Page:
Whenever I tell people about how I stopped caring about what other people were charging, and am now charging my clients 10x what I was charging just a few years ago, I’m almost always asked the same question:
“How do you find clients who will pay that?”
The right response really should be, “What are you doing differently now that lets you find clients who will pay you that?”, but that’s beside the point. The prevalence of this gut response from just about every fellow freelancer I’ve talked to signals that there’s still a lot of confusion around why we’re all hired in the first place. From the perspective of a technical project, like an app that needs to be designed or a sales letter that must be written, we tend to reason that there are “doers” — people who can complete the project — and these doers are graded on a scale bound to some mixture of experience and competency. And from this scale, a person’s “worth” (and ultimately, rate) is divined.
(This is the fourth part of a series I’m writing on becoming a high-value consultant. If you missed the earlier parts, click here)
Shouldn’t the best designer in the world charge more than his or her peers?
But let’s imagine that a company hires the best designer who ever existed. Despite any accolades — their natural ability to pair colors together, wireframe gorgeous workflows, or whatever it is designers are good at — there’s nothing implicit in being an expert designer that equates to being a great problem solver. If they design something beautiful, this is no way guarantees that the problem behind the project has been solved. To be honest, I’ve seen people who are total amateurs take a $8 ThemeForest template, tweak it with some really killer copy, and deliver something magnitudes more effective than the “properly designed” version that they were replacing (and lest you think I have something against designers, this pretty much applies across all disciplines).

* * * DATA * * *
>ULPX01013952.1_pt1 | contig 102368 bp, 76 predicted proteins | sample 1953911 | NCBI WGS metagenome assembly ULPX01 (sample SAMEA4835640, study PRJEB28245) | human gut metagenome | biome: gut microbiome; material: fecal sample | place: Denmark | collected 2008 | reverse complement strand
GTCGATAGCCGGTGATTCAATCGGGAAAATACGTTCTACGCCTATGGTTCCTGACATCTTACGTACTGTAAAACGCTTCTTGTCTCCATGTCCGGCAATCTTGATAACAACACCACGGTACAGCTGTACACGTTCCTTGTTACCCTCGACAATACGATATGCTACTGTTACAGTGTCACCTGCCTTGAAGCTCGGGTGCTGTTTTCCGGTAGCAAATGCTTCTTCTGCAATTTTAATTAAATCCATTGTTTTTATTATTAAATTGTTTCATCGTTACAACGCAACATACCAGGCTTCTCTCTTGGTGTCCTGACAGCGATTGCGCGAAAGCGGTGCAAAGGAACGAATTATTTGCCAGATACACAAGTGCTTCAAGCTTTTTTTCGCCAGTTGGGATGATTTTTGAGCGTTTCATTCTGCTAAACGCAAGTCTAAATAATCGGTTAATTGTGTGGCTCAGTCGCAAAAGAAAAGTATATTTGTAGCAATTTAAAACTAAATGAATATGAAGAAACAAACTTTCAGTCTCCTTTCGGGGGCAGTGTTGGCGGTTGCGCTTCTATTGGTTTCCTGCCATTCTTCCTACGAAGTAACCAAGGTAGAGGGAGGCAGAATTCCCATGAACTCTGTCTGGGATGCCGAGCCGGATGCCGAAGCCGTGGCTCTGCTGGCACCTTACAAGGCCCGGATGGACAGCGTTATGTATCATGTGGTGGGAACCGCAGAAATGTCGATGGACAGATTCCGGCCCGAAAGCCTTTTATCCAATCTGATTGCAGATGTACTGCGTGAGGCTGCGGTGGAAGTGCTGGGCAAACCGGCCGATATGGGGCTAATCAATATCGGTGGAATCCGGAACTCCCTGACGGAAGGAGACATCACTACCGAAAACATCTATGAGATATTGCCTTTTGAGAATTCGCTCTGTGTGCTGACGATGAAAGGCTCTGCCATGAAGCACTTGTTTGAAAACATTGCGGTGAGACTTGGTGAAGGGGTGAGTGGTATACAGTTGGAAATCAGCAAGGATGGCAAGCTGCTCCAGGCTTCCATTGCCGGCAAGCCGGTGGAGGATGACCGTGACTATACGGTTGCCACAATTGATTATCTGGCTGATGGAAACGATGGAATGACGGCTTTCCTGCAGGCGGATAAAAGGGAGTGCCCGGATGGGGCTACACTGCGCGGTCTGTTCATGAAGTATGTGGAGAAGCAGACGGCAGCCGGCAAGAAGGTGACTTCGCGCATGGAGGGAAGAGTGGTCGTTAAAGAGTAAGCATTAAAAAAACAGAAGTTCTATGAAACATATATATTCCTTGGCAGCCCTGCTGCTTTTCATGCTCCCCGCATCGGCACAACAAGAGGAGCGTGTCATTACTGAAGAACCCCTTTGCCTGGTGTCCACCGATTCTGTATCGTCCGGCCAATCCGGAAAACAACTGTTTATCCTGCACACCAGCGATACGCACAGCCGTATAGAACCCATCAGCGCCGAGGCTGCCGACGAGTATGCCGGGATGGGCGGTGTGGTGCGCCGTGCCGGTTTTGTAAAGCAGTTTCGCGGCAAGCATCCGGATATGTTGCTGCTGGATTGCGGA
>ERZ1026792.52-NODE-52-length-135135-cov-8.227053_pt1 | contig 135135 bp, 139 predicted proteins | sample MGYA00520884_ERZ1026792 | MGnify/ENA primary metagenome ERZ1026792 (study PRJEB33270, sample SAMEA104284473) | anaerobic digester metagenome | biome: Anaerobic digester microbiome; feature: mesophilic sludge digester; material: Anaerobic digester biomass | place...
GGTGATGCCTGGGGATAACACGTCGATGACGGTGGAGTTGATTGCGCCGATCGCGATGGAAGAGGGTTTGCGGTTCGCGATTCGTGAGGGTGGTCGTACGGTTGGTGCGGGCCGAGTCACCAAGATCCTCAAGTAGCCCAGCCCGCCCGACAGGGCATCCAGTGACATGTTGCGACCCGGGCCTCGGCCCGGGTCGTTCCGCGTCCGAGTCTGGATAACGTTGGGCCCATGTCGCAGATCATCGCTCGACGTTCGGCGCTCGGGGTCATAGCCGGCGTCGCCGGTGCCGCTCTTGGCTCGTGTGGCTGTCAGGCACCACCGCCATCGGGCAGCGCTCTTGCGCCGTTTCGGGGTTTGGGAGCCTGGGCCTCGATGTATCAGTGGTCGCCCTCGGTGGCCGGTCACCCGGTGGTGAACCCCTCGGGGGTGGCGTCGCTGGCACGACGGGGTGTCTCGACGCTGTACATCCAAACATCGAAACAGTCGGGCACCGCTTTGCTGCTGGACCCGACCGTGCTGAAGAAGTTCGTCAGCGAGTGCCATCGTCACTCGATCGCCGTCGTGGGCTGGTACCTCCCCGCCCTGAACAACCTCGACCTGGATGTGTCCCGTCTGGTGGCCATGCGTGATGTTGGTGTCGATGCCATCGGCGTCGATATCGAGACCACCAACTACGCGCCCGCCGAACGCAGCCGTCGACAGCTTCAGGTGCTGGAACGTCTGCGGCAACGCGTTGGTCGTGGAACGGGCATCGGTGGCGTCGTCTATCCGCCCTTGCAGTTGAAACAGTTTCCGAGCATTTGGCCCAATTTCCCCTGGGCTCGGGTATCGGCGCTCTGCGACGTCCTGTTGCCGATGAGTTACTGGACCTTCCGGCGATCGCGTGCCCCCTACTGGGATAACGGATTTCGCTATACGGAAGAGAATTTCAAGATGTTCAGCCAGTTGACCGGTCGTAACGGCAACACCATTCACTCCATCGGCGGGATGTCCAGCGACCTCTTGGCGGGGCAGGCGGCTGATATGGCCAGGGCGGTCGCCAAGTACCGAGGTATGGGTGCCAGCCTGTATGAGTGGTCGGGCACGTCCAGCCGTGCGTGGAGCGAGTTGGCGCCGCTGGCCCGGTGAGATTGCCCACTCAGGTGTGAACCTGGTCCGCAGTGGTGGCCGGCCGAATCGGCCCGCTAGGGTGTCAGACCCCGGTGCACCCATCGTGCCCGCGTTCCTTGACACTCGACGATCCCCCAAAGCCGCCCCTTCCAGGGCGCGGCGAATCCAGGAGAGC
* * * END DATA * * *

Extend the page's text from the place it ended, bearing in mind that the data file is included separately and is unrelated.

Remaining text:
Too many people, myself included for a very, very long time, naturally assume that if we’re hired it’s to apply our time and our expertise against a project (in my case, banging out lines of Ruby code). So we think that by having a great portfolio of work, memberships in this-and-that, or whatever else might mean that you’re, well, good at what you do, that this is how you’ll then get ahead. This is why I always roll my eyes whenever the discussion of portfolios or Github profiles comes up.
But here’s where I agree with most of you: Not being able to sell ourselves based on how good we are at our discipline sucks. It really sucks.
Getting to where we are today wasn’t a quick process; we weren’t born doing what we do best. It took a lot of work, and we’re proud of our accomplishments. And rightfully so.
How I justify my costs